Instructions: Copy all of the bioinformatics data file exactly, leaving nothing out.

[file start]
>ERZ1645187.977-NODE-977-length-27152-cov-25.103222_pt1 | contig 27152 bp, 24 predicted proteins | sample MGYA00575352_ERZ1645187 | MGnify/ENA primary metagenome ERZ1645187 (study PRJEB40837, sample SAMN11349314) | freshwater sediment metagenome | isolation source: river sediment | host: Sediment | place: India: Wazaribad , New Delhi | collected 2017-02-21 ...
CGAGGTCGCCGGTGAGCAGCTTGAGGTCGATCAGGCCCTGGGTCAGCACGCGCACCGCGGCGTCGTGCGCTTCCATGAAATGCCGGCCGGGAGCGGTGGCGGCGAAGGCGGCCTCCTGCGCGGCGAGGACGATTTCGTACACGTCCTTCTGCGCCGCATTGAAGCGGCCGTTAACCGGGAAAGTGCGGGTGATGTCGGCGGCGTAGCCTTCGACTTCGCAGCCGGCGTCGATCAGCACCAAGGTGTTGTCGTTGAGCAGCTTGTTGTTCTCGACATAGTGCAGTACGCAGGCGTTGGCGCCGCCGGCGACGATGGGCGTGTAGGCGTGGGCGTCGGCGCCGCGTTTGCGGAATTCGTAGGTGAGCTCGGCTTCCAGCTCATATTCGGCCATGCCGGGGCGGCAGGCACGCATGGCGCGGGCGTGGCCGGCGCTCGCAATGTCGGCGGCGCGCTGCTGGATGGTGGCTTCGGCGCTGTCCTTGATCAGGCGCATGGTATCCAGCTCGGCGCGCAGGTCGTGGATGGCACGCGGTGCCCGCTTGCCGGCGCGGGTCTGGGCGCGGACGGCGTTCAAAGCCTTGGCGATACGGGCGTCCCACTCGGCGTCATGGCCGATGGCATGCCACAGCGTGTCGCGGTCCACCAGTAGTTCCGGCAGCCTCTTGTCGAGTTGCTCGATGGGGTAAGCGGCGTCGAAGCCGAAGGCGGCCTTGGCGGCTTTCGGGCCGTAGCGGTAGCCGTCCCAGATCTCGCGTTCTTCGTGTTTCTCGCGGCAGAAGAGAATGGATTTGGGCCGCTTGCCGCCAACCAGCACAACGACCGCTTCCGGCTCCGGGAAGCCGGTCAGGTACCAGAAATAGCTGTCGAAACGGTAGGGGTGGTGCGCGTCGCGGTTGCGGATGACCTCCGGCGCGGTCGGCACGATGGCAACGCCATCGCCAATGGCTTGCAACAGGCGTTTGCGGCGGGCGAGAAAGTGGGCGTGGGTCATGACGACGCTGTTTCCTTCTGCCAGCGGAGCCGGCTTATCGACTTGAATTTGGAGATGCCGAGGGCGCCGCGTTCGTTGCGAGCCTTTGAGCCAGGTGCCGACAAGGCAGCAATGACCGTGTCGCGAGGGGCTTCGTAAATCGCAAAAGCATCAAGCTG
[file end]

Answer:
>ERZ1645187.977-NODE-977-length-27152-cov-25.103222_pt1 | contig 27152 bp, 24 predicted proteins | sample MGYA00575352_ERZ1645187 | MGnify/ENA primary metagenome ERZ1645187 (study PRJEB40837, sample SAMN11349314) | freshwater sediment metagenome | isolation source: river sediment | host: Sediment | place: India: Wazaribad , New Delhi | collected 2017-02-21 ...
CGAGGTCGCCGGTGAGCAGCTTGAGGTCGATCAGGCCCTGGGTCAGCACGCGCACCGCGGCGTCGTGCGCTTCCATGAAATGCCGGCCGGGAGCGGTGGCGGCGAAGGCGGCCTCCTGCGCGGCGAGGACGATTTCGTACACGTCCTTCTGCGCCGCATTGAAGCGGCCGTTAACCGGGAAAGTGCGGGTGATGTCGGCGGCGTAGCCTTCGACTTCGCAGCCGGCGTCGATCAGCACCAAGGTGTTGTCGTTGAGCAGCTTGTTGTTCTCGACATAGTGCAGTACGCAGGCGTTGGCGCCGCCGGCGACGATGGGCGTGTAGGCGTGGGCGTCGGCGCCGCGTTTGCGGAATTCGTAGGTGAGCTCGGCTTCCAGCTCATATTCGGCCATGCCGGGGCGGCAGGCACGCATGGCGCGGGCGTGGCCGGCGCTCGCAATGTCGGCGGCGCGCTGCTGGATGGTGGCTTCGGCGCTGTCCTTGATCAGGCGCATGGTATCCAGCTCGGCGCGCAGGTCGTGGATGGCACGCGGTGCCCGCTTGCCGGCGCGGGTCTGGGCGCGGACGGCGTTCAAAGCCTTGGCGATACGGGCGTCCCACTCGGCGTCATGGCCGATGGCATGCCACAGCGTGTCGCGGTCCACCAGTAGTTCCGGCAGCCTCTTGTCGAGTTGCTCGATGGGGTAAGCGGCGTCGAAGCCGAAGGCGGCCTTGGCGGCTTTCGGGCCGTAGCGGTAGCCGTCCCAGATCTCGCGTTCTTCGTGTTTCTCGCGGCAGAAGAGAATGGATTTGGGCCGCTTGCCGCCAACCAGCACAACGACCGCTTCCGGCTCCGGGAAGCCGGTCAGGTACCAGAAATAGCTGTCGAAACGGTAGGGGTGGTGCGCGTCGCGGTTGCGGATGACCTCCGGCGCGGTCGGCACGATGGCAACGCCATCGCCAATGGCTTGCAACAGGCGTTTGCGGCGGGCGAGAAAGTGGGCGTGGGTCATGACGACGCTGTTTCCTTCTGCCAGCGGAGCCGGCTTATCGACTTGAATTTGGAGATGCCGAGGGCGCCGCGTTCGTTGCGAGCCTTTGAGCCAGGTGCCGACAAGGCAGCAATGACCGTGTCGCGAGGGGCTTCGTAAATCGCAAAAGCATCAAGCTG